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March 2005 Water Levels Near Normal

U.S. Department of the Interior
U.S. Geological Survey

Wendy McPherson (
Maryland-Delaware-D.C. Water Science Center
5522 Research Park Drive
Baltimore, MD 21228
FAX: (443)498-5510

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Updated: April 6, 2005

Water levels in Maryland, Delaware, and Washington, D.C. were normal to above normal in March. However, flow to the Chesapeake Bay was below normal for the second month since the summer of 2004, according to hydrologists at the U.S. Geological Survey (USGS).

Status of Streams and Wells

The map below shows the location and status of wells and streams used by the USGS to monitor water levels in Maryland, Delaware, and Washington, D.C. for March 2005. Water levels were normal to above normal throughout the region.

Chesapeake Bay

Despite the more than 4 inches of rainfall the region experienced at the end of March, monthly mean streamflow into the Chesapeake Bay during March averaged 87.8 bgd (billion gallons per day), which was 8 percent below normal. Normal flow for March is 95.3 bgd. Additional information about USGS studies to help with the protection and restoration of the Chesapeake Bay and its watershed can be found at For information on water resources in the Chesapeake Bay, visit:


Streamflow levels were near normal in streams in Maryland, Delaware, and Washington, D.C. in March. Current and historical streamflow data can be found on the web at: Five-year monthly streamflow hydrographs from the USGS stream-gaging network can be viewed on the web at:

Daily streamflow for the Potomac River near Washington, D.C. averaged 16.4 bgd in March, which is 6 percent above normal. Except for February 2005, monthly flow has been normal to above normal since October 2002. More information on the Potomac River is available at:


Above normal rainfall in March kept groundwater at normal to above normal levels in wells used by the USGS to monitor unconfined or shallow aquifer response to climatic conditions in Maryland and Delaware. The highest groundwater levels are typically in March or April before the growing season begins. For 5-year hydrographs of groundwater levels for the climatic indicator wells, visit:

Reservoir Storage

Storage in the Baltimore reservoir system remained at 100 percent of capacity in March. The Baltimore reservoirs (Loch Raven, Liberty, and Prettyboy) have been nearly full since May 2003. Storage in the Triadelphia and Duckett Reservoirs on the Patuxent River, which serve Montgomery and Prince Georges Counties, was also at 100 percent of capacity in March.

Recently Released Report:

Groundwater Vulnerability to Nitrate Contamination in the Mid-Atlantic Region
by Earl A. Greene, Andrew E. LaMotte, Kerri-Ann Cullinan, and Elizabeth R. Smith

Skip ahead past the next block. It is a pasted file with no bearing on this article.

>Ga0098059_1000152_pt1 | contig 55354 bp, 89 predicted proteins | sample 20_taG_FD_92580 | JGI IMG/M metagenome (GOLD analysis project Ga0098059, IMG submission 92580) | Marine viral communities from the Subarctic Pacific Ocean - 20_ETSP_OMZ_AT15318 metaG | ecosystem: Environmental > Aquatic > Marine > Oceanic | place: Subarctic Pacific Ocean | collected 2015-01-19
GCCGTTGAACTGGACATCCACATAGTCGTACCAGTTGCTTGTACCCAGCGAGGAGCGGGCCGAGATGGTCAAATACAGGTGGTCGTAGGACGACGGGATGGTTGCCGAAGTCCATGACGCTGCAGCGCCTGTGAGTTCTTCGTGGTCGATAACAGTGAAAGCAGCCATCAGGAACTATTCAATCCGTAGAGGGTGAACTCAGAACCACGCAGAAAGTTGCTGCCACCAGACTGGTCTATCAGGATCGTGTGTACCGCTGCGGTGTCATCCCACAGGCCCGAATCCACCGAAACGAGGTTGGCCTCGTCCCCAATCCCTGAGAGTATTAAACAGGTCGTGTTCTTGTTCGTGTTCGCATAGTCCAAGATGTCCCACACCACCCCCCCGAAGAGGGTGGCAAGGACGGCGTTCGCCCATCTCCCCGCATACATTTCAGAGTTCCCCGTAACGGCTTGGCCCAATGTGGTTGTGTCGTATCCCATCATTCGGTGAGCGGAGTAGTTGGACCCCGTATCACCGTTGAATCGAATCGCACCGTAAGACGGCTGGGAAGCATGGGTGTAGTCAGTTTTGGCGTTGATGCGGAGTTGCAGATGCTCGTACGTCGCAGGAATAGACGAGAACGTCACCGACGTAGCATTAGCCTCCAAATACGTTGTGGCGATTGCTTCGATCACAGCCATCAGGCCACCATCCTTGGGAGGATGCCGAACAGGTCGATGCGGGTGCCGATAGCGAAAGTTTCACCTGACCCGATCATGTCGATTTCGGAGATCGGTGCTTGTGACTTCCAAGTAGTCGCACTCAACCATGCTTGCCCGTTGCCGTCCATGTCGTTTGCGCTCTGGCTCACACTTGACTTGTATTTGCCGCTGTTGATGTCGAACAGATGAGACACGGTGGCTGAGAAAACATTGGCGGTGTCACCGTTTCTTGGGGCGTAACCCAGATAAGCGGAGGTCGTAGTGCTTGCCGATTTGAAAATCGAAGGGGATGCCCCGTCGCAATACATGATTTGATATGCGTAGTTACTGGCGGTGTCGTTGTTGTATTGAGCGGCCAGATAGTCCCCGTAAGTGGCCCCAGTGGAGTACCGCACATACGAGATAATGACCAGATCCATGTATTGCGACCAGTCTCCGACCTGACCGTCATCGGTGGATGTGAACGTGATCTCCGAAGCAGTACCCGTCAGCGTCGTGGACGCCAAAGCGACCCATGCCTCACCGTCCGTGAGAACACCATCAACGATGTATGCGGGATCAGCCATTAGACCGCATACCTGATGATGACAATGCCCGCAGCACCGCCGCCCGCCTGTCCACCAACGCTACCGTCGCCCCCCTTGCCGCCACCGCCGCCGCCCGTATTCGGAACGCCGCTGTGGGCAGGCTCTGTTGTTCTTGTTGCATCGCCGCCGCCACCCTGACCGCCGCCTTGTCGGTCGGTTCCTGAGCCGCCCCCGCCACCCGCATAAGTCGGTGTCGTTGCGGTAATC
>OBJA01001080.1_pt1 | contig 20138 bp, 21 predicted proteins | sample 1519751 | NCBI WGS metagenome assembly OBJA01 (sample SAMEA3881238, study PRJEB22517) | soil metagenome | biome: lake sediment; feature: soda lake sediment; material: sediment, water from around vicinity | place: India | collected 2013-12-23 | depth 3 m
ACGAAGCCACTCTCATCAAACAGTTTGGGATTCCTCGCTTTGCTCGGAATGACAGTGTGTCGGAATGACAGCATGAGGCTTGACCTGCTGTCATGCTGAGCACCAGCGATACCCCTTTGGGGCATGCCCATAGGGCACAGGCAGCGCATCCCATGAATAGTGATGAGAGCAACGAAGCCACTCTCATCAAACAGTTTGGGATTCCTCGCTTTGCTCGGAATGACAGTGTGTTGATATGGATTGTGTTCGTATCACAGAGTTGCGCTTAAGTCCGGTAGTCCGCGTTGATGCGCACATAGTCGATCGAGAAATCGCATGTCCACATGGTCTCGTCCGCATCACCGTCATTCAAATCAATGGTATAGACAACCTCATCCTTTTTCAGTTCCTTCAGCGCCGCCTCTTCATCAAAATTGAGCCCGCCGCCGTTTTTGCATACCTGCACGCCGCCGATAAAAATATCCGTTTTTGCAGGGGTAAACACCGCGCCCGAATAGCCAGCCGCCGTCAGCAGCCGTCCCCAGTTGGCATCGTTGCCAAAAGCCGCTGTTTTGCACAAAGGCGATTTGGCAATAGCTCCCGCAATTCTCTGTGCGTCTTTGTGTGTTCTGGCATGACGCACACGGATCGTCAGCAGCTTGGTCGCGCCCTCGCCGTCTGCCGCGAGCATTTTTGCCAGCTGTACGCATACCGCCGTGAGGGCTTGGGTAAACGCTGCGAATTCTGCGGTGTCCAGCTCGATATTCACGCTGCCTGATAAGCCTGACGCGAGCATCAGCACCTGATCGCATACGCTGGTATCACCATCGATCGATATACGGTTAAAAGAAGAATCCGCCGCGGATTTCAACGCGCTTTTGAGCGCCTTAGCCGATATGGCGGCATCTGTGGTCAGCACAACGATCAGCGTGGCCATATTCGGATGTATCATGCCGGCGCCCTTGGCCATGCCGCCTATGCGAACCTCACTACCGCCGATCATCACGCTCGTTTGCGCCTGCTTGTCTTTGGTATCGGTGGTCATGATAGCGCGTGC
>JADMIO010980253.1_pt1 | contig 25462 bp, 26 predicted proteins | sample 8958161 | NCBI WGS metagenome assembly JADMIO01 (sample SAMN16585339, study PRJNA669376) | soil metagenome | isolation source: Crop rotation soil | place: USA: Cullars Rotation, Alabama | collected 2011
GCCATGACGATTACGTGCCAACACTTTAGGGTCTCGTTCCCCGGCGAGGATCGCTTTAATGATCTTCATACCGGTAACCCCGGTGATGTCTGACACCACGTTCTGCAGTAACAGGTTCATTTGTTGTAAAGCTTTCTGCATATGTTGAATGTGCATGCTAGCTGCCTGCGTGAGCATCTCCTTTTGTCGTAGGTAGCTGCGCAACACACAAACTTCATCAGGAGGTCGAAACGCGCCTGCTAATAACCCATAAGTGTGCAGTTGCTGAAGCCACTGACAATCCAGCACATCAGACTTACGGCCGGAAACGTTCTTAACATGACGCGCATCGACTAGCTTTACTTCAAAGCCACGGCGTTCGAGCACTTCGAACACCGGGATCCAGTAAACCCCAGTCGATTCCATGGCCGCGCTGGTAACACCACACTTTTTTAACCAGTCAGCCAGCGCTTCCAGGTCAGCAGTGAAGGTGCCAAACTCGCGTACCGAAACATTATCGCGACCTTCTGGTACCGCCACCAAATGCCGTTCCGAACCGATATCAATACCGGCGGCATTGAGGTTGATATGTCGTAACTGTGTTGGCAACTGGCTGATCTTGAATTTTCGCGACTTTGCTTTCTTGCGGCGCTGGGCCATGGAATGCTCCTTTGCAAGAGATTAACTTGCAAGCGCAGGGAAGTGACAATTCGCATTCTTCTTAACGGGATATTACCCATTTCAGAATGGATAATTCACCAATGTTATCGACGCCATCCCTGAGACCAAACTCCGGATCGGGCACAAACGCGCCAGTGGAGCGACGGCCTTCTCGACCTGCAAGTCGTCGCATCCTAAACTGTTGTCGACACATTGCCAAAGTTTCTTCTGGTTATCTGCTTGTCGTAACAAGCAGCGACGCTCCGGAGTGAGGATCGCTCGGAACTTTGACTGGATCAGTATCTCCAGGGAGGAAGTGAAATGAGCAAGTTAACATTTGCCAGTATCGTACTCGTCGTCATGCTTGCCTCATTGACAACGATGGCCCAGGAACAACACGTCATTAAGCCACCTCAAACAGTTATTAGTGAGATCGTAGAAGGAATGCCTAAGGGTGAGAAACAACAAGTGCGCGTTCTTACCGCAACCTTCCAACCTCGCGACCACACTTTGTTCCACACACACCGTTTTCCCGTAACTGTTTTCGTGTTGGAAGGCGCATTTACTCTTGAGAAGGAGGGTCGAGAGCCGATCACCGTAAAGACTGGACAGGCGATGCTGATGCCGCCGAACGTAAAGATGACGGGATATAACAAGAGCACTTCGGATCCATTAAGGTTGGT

The U.S. Environmental Protection Agency’s (USEPA) Regional Vulnerability Assessment (ReVA) Program has developed a set of statistical tools to support regional-scale, integrated ecological risk-assessment studies. One of these tools, developed by the USGS, is used with available water-quality data obtained from USGS National Water-Quality Assessment (NAWQA) and other studies in association with land cover, geology, soils, and other geographic data to develop logistic-regression equations that predict the vulnerability of groundwater to nitrate concentrations exceeding specified thresholds in the Mid-Atlantic Region.

The models were developed and applied to produce spatial probability maps showing the likelihood of elevated concentrations of nitrate in the region. These maps can be used to identify areas that currently are at risk and help identify areas where groundwater has been affected by human activities. This information can be used by regional and local water managers to protect water supplies and identify land-use planning solutions and monitoring programs in these vulnerable areas.

This publication is available online at: The companion Scientific Investigations Report is also available online at

U.S. Geological Survey

Streamflow and groundwater levels are used to assess current water conditions and can be used to predict the potential for flooding and drought conditions. These USGS data have been provided to State and local water resource managers and are critical for making appropriate decisions on water regulation. For more information on streamflow and groundwater levels in Maryland, Delaware, and Washington, D.C., visit Water Watch at: Water Watch.

The USGS, a Bureau within the Department of the Interior, has served the Nation and the world for 125 years by providing reliable scientific information to describe and understand the Earth; minimize loss of life and property from natural disasters; manage water, biological, energy, and mineral resources; and make important decisions and enhance and protect our quality of life.

** * USGS * * *

In-depth information about USGS programs may be found on the USGS home page at and for Chesapeake Bay activities.

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